A second Baltimore Police detective been charged with abusing his position to help extort and kidnap a contractor who had done work on the home of another officer, according to Baltimore County Court records.
Juan A. Diaz, 46, of Columbia was indicted this week, more than a month after homicide detective James Lloyd was charged with extorting, kidnapping and threatening to arrest a home contractor whose work he was unhappy with. Prosecutors alleged that Lloyd drove his victim to a bank and ordered him to withdraw money for a refund after threatening to arrest the man.
Diaz had been identified previously as one of four Baltimore police officers present during the confrontation with the contractor.
But Tony Garcia, an attorney for Diaz, called his client a reputable officer who is innocent.
“We categorically deny that he’s done anything criminal whatsoever,” Garcia said in an interview Friday. “We’re looking forward to the day in court when he can tell his side of the story.”
Garcia described Diaz as an honest cop with a sterling reputation, an officer who has help close some of Baltimore’s worst crimes.
“He’s dedicated his life to helping people, and has helped put away dozens of the worst types of criminals,” Garcia said.
Diaz was among the officers who solved the gruesome murders of three Latino children, ages 8, 9 and 10, found beaten with their throats cut in their family’s apartment in Northwest Baltimore in May 2004. The investigation revolved around an extended family of immigrants who had come to Baltimore illegally from Mexico. Two men were convicted of conspiring and carrying out the murders and sentenced to life and 30 years in prison, respectively.
Lloyd, 45, of Gwynn Oak was suspended without pay by Baltimore Police Commissioner Michael Harrison, who also ordered an internal affairs investigation. Additionally, Harrison said the three other officers who were present during the confrontation had been assigned to administrative duties.
The contractor, Luis Torres Hernandez, declined to comment Friday through his attorney, Bobby Zirkin.
“What happened to him is outrageous,” said Zirkin, adding that he has has filed a notice of intent to sue the department over the incident but has not yet filed a civil lawsuit.
He said his client is cooperating with police and prosecutors and “is just trying to live his life. He is family guy and a hardworking guy.”
Lloyd at the time told county investigators that the other officers with him were Diaz, Manuel Larbi and Troy Taylor, according to charging documents, but online court records only listed charges against Diaz on Friday.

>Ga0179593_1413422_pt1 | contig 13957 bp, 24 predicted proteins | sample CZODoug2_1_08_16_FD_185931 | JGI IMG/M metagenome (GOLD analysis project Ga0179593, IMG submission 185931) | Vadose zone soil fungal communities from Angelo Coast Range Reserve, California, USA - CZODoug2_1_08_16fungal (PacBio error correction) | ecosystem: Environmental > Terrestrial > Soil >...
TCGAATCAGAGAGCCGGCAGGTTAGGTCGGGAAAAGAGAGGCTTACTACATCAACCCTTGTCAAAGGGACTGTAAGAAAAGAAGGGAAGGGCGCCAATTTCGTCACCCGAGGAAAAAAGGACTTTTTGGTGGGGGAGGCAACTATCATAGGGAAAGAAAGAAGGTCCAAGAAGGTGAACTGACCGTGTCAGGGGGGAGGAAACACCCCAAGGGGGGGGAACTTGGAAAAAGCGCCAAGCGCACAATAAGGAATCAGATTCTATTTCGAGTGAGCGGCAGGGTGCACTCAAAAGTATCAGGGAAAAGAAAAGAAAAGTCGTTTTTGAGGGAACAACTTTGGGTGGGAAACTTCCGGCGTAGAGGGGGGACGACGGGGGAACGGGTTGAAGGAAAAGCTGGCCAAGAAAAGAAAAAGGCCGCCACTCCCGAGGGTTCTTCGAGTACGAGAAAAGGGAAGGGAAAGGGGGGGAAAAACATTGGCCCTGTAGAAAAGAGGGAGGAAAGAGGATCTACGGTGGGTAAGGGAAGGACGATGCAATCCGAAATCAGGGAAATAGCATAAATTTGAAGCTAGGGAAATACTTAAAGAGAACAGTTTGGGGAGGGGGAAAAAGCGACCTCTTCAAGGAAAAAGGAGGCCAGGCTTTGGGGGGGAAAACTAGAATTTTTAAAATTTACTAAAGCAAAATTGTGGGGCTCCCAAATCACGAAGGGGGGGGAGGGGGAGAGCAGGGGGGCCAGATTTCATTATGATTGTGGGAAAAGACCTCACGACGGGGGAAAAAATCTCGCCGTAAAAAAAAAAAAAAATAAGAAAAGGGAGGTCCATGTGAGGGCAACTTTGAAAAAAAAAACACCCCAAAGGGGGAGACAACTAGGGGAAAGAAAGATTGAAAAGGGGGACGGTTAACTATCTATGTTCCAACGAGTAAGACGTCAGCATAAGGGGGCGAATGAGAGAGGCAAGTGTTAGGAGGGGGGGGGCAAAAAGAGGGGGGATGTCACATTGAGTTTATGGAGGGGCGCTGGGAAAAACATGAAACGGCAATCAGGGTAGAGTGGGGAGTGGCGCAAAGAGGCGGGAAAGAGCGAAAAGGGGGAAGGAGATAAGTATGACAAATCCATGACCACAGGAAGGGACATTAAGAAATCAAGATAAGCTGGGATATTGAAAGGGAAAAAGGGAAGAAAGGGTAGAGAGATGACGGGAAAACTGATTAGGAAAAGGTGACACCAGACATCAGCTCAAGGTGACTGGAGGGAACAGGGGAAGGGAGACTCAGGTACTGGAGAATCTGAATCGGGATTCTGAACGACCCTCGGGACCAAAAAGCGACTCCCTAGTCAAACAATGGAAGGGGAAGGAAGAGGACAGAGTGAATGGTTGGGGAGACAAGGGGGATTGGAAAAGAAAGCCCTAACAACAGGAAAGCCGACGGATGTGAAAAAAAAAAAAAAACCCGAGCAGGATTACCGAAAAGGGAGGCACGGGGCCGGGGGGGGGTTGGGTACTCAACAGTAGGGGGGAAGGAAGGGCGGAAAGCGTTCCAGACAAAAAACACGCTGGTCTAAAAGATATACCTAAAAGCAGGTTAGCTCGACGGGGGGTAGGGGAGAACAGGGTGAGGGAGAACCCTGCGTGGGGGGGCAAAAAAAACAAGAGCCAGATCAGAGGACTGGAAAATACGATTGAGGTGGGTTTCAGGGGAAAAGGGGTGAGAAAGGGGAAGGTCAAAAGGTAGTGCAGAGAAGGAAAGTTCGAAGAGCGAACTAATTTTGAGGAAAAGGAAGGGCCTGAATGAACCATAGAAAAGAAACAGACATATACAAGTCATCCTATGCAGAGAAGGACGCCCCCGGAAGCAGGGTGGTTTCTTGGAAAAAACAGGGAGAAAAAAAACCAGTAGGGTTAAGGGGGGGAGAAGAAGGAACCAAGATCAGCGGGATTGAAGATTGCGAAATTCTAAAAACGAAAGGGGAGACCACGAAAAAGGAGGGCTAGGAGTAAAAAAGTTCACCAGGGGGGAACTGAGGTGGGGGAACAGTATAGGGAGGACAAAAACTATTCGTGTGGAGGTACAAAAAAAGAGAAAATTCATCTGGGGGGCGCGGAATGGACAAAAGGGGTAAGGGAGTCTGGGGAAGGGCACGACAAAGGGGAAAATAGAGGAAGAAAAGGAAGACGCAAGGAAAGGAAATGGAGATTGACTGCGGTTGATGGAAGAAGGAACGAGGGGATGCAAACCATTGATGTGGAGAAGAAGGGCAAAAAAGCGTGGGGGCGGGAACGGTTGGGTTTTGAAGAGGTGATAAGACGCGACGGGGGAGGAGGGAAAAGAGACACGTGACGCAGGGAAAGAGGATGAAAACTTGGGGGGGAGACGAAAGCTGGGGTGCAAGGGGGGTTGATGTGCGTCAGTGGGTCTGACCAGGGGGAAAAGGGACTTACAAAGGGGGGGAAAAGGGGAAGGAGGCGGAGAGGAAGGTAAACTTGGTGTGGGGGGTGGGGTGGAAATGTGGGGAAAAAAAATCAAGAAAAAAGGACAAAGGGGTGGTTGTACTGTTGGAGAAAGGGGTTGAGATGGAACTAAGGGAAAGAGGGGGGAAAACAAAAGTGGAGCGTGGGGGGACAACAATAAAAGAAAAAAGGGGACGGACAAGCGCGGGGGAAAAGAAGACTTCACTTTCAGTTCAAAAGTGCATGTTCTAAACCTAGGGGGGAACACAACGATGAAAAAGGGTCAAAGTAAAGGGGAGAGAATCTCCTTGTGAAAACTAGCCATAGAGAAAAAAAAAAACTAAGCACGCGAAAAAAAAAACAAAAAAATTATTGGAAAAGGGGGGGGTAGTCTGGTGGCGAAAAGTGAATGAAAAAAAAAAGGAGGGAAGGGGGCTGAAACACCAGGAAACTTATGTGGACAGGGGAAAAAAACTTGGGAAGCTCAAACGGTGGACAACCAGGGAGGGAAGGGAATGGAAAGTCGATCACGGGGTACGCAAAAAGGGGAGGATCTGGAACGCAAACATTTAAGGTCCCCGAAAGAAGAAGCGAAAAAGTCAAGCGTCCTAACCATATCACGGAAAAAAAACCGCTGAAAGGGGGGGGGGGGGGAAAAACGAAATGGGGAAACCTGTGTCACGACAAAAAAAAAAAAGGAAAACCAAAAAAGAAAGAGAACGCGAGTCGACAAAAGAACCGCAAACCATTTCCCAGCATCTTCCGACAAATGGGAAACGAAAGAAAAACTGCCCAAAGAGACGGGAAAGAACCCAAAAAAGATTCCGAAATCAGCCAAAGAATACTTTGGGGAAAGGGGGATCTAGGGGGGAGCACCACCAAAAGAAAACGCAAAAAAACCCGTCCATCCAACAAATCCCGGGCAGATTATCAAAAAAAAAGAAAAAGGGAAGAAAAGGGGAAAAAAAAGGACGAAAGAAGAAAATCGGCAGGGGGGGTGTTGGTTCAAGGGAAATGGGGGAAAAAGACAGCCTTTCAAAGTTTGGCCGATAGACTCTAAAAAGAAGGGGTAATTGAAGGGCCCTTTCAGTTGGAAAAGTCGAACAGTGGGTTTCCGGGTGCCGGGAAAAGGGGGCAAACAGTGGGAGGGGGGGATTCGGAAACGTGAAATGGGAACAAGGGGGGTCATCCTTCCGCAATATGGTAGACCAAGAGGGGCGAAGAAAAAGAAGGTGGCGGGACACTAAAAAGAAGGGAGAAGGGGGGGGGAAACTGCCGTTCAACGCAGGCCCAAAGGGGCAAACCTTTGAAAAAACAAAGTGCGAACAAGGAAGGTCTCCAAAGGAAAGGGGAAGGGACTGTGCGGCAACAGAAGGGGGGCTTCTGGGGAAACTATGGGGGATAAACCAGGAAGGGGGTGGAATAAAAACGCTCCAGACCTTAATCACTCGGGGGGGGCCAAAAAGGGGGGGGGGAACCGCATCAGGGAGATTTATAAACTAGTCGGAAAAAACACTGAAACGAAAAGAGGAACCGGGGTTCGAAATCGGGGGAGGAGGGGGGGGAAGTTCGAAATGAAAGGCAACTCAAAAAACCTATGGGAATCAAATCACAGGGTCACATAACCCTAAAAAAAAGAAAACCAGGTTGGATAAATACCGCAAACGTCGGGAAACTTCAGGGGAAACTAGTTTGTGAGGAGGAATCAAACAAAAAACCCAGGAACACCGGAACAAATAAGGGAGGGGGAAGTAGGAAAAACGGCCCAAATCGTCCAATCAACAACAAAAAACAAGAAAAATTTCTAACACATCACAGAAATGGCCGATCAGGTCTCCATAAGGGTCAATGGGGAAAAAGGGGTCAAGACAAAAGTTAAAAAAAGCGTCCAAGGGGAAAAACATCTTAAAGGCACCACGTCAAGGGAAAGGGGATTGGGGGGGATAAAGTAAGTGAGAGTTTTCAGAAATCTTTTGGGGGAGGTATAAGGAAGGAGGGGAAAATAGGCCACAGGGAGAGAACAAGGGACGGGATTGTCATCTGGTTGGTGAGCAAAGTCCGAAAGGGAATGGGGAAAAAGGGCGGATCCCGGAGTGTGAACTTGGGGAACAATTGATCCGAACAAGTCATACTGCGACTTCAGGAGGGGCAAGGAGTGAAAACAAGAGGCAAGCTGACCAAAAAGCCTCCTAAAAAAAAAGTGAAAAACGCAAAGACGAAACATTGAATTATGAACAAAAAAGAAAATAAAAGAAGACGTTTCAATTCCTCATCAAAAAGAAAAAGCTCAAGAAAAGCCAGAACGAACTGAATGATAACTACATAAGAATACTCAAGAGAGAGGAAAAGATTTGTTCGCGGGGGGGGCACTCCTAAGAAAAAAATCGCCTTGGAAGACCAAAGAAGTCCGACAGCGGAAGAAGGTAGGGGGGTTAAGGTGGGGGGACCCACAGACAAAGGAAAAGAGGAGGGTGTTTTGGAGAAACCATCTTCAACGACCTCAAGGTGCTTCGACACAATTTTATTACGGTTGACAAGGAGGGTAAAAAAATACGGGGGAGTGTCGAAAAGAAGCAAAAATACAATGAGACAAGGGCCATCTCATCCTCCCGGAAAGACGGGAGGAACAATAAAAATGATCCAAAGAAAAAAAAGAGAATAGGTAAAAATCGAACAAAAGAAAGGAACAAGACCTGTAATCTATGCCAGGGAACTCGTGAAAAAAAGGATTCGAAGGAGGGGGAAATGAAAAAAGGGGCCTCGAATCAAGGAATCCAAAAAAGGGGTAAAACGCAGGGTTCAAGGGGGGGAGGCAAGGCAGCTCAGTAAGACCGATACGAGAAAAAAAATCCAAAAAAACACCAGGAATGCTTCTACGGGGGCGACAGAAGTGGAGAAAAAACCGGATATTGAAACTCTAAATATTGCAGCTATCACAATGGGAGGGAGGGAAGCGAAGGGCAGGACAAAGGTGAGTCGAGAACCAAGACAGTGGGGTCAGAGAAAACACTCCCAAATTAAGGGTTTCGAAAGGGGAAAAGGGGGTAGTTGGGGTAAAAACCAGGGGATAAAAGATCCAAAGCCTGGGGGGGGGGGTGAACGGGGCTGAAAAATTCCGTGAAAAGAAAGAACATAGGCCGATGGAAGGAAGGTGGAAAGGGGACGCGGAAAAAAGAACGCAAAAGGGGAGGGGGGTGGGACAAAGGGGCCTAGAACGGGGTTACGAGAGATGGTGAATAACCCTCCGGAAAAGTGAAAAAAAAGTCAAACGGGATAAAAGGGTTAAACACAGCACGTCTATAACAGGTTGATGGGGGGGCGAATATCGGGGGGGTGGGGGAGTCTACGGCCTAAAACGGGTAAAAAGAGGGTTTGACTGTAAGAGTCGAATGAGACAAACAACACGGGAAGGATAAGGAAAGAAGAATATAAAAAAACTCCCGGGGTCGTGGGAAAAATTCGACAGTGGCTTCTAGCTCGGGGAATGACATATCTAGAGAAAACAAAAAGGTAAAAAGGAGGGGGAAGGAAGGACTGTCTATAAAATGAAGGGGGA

Baltimore Police spokeswoman Lindsey Eldridge said Friday that Diaz was suspended without pay after the felony charges were filed, which she added was the most action the department could take under the Law Enforcement Officers’ Bill of Rights statute. The law provides police officers with certain due process protections and is currently being scrutinized by state legislators who are debating reforms to increase police accountability across the state.
Eldridge said Larbi and Taylor, who have not been charged, remain on administrative duty with their police powers suspended due to the ongoing investigation.
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County police said the incident occurred June 25 and was reported to police the same day.
Lloyd, a 21-year city police veteran who was the lead detective on the investigation of the death of Detective Sean Suiter, was upset with a patio that a contractor had built, county police said.
He demanded a refund and confronted the contractor with information about his driver’s license being suspended, saying he could arrest him, according to charging documents.
“You are going to give me my money back, and I’m going to give you freedom,” Lloyd told the contractor, the document said.
Then, police said, he made the victim get into Lloyd’s car. The victim told police that he feared being arrested and complied with Lloyd’s demands of going to the bank and getting a certified check for the refund, officials said.
Diaz was hired by Baltimore Police in 2001 and earned $138,000 last fiscal year, which included overtime and his annual base salary of $87,900, according to city salary records.
Baltimore Sun reporter Tim Prudente contributed to this article.